Horror films are about the crossing of lines: the line between good and evil, light and dark, but also between the human and the monstrous, natural and supernatural. Emphasizing these lines and crossing them is a way in which horror films reflect on the taboos present in our society. But what about a character who is constantly on this edge, in a state of continuous change? Like a child or teenage character.
This character lives on the border between child and adult. A body in development, on its way to maturity, exploring the boundaries of sexuality and becoming aware of their own bodies. In the child or teenage body we can see the formation of an own identity, but also the malleability of the body.
Still, it seems like cinema is mainly inhabited by female child-monsters, or as film scientist Barbara Creed puts it: “baby bitches from hell”. An accurate example of this statement can be seen in Jack Hill’s Spider Baby (1967), in which Virginia is obsessed by spiders. In Brian de Palma’s Carrie (1976), she uses her telekinetic powers to get revenge on her classmates. While these tiny monsters certainly terrify us, they also confront us with our social taboos. These female child monsters create a mirror for the real life adult world in which they become embodiments of desires and fears.
One of the most well-known child-monsters is Regan, the twelve-year-old from William Friendkin’s The Exorcist (1973). Simply put this film is about a girl possessed by the devil. Within hides female passivity, as it is a female body which is controlled unwillingly. Yet, within the possession of Regan’s body, I see a power trying to free this female body from control.
The monstrous transformation of Regan’s body in The Exorcist can be read as a manifestation of puberty. Her voice changes, her skin breaks as a symbolic interpretation of acne and she goes through her first menstrual cycle. Maybe even more important is that her malleable teenage body has its first introduction to sexual oppression and violence. To read Regan’s character as a strong woman it is important to look past the gruelling horror scenes, the scenes we strongly associate with The Exorcist.
When Regan’s body subjects to a couple of medical tests, her body made to a medical object belonging to the male doctors, we can see how a male doctor holds a dripping syringe at the height of his crotch. In the next shot, we see the needle penetrates Regan’s skin. The way this is shot makes the syringe like an extension of an erect penis, the fluid dripping out. Ready to penetrate a passive female body. This passive and oppressed state her body is in creates a contrast to the scene that follows, in which Regan’s body moves violently on the bed. The injected stop on her body swells to a frightening size. The monstrous in her body protects her by threatening. It is resisting the oppression and strives for sexual liberation.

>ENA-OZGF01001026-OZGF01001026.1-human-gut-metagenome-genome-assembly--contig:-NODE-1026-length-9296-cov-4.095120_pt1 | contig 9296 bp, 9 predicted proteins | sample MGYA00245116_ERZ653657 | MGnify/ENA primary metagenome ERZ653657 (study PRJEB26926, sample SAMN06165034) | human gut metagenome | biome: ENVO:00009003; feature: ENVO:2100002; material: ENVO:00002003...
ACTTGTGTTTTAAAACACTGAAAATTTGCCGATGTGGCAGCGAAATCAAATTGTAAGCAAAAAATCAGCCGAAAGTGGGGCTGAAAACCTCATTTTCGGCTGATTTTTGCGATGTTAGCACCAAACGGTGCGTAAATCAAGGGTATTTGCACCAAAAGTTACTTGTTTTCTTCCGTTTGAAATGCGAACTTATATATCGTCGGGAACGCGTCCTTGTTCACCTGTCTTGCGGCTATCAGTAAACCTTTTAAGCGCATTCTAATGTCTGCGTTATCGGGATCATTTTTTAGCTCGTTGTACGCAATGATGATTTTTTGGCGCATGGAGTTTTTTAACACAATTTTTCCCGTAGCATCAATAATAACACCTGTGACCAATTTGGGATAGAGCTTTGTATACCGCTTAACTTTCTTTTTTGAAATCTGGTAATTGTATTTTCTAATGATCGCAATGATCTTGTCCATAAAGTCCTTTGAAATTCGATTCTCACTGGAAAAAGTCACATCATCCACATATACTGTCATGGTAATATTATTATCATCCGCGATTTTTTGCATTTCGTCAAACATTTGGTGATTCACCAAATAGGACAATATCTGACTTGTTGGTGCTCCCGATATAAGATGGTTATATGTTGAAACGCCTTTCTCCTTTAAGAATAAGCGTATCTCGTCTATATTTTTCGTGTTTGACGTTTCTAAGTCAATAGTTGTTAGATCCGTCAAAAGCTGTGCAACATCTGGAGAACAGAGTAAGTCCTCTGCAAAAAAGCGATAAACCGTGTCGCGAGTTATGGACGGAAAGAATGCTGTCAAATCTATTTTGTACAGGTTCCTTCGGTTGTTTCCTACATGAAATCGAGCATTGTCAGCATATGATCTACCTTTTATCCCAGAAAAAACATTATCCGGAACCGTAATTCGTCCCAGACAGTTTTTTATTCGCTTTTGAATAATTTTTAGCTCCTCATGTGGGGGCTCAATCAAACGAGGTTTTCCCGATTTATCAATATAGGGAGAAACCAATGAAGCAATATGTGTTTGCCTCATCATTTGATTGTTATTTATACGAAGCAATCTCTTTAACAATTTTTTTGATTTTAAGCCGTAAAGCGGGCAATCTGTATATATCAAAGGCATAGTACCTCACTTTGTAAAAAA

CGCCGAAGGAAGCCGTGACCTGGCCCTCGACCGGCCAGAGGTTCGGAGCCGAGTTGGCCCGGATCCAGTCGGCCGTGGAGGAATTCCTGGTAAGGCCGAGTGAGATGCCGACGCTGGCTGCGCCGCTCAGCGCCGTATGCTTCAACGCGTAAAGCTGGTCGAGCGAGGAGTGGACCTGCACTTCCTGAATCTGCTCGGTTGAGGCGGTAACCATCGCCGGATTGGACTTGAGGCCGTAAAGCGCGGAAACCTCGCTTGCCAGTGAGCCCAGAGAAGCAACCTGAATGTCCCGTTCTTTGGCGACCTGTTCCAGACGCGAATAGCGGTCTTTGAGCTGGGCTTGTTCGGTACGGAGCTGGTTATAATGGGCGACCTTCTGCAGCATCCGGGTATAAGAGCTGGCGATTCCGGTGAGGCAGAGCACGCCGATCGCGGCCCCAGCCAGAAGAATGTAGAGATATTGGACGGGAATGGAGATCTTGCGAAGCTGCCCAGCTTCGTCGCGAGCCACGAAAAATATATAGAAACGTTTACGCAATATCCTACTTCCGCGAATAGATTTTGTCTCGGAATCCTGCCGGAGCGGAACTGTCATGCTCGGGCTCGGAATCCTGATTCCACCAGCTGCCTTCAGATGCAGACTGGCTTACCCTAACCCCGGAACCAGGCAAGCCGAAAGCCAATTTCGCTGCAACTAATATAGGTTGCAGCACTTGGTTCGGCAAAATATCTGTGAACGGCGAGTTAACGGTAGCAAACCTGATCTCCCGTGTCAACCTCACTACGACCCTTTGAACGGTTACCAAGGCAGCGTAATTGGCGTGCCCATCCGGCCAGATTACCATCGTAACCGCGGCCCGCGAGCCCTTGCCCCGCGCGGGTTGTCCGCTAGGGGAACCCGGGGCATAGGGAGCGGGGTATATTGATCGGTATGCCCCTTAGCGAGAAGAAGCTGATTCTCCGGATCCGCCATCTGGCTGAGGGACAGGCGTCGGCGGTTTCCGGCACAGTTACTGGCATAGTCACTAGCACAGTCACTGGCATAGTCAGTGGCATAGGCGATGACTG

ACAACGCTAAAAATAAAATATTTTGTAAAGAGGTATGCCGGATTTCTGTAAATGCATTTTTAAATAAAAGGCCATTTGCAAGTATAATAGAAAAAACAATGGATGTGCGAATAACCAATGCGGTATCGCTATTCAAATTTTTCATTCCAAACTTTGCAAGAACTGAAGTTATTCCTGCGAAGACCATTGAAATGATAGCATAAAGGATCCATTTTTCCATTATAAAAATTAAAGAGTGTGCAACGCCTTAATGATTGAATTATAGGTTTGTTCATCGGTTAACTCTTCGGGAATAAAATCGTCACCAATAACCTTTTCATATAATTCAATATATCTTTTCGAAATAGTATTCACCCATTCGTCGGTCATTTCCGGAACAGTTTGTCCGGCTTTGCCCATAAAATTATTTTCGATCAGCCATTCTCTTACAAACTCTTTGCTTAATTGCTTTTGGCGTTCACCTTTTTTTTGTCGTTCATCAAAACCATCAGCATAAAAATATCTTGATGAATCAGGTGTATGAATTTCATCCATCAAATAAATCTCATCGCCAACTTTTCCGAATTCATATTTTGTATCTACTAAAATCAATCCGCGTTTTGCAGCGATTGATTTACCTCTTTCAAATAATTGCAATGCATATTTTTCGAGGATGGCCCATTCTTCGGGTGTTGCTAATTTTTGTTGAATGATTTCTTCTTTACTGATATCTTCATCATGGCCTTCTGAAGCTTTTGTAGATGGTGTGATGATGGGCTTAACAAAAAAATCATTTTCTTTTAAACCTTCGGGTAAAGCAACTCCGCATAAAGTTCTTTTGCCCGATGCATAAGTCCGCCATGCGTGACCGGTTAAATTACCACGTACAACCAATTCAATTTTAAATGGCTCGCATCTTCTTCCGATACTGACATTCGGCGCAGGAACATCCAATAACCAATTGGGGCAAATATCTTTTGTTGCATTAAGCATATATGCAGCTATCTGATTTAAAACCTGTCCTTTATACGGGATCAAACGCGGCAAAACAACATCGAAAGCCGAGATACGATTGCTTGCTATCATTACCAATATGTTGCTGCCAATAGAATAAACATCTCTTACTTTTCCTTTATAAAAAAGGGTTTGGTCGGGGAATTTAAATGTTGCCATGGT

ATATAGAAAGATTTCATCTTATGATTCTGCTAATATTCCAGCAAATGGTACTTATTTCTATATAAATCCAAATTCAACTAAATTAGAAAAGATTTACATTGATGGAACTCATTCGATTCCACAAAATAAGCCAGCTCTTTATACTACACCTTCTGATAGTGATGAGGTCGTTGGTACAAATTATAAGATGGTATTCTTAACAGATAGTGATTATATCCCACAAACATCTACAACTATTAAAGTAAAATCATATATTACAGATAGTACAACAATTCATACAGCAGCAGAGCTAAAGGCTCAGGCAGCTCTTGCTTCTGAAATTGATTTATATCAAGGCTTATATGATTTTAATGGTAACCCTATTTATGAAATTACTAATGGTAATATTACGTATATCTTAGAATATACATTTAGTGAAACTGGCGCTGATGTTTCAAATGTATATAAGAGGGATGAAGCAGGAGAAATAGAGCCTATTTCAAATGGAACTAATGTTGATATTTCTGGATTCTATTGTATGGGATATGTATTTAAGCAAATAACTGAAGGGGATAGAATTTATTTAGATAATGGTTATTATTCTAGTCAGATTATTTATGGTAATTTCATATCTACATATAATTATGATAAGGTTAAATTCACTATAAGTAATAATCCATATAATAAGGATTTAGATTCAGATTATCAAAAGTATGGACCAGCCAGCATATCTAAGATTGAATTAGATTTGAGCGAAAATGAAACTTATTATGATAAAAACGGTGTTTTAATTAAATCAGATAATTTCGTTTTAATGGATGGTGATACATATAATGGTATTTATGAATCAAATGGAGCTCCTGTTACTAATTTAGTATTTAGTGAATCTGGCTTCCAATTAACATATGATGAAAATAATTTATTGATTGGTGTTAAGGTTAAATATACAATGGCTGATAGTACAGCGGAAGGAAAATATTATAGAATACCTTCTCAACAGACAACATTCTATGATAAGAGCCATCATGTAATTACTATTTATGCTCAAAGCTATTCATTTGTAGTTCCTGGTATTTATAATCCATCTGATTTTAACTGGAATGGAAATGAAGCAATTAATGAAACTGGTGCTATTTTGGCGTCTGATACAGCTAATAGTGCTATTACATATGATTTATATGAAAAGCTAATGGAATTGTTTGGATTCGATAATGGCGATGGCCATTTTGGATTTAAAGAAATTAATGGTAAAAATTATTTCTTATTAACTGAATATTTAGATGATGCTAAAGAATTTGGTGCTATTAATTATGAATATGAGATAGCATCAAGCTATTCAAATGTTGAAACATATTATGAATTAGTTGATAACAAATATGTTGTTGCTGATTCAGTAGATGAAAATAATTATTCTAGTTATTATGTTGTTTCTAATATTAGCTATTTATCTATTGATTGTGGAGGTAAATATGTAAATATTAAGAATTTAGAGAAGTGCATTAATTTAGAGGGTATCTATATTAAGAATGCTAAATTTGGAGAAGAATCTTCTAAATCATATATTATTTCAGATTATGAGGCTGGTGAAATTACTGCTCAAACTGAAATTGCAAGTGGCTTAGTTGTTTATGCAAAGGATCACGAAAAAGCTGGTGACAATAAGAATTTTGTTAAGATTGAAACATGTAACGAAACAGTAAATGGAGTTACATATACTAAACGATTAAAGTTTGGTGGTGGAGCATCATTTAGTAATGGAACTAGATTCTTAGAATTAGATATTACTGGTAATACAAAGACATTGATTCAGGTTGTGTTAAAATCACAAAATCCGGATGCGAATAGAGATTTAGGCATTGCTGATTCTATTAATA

These same desires shone though in the second feminist wave of the 70’s, the time in which The Exorcist was made. The Exorcist is about the male fear of feminist groups while at the same time giving a voice to a female noise saturated with the ideals of the feminist movement.
This monstrous resistance against sexual oppression can be seen even more clearly in Mitchell Lichtenstein’s Teeth (2007). This film features the devout Dawn who discovers teeth in her vagina after she had been raped. The myth of the vagina dentata is visualized and the male fear of castration is realized. Both of these were conceptualized by Sigmund Freud; they are essentially about the male fear of the female reproductive organ and in turn, the fear of women. Feminist Scientists resist this patriarchal train of thought. They don’t see the woman as the castrated but as the one who castrates. They conceptualized the vagina dentata though the myth of Medusa: a powerful threatening woman with the power to destroy men. In Teeth we can see Dawn as a true femme castratrice punishing every unwanted male penetration with castration.
The moment Dawn passes out and is consequently raped, the camera seems to adopt the male point of view, corresponding to rape scenes in most mainstream cinema. However, the moment Dawn regains consciousness we see a rapid represaille. The audience is invited to the moment of female retribution, the castration. Another good example is the moment Dawn bites off the male doctor’s fingers during a medical examination. The deconstruction of hands is also an act of castration in several oriental cultures.
It is clear that Teeth sees the woman not as the castrated, but as the one who castrates. This makes her powerful, a kick-ass woman.
About the author
After completing her bachelor’s degree cum laude, Gwyneth Sleutel (1994) was selected for the professional track in Film Studies at the University of Amsterdam. During her studies Gwyneth did extensive research into the portrayal of women in cinema and became inspired by the combination of film and feminism, as movies offer us a unique insight into how our society functions and deals with issues regarding gender. During her master thesis she took a closer look at the development of feminist film theory in order to analyse the portrayal of the ‘mother’ in Dutch movies.
Her passion for cinema also shows in her work as a freelance filmmaker and her contributions to critical online media platforms. However, her heart lies with the script development of fictional film. After a few internships with a focus on dramaturgy and the practical development of movies, at the VPRO among others, Gwyneth is now working as a freelance dramaturg and script editor. In addition to this she is editor-in-chief for the faculty magazine Babel. Gwyneth will publish a weekly article for Imagine Film Festival, drawing inspiration from her talents as an analyst and critical thinking skills concerning the portrayal of women in cinema. Championing the idea that there can never be enough kick-ass women in film.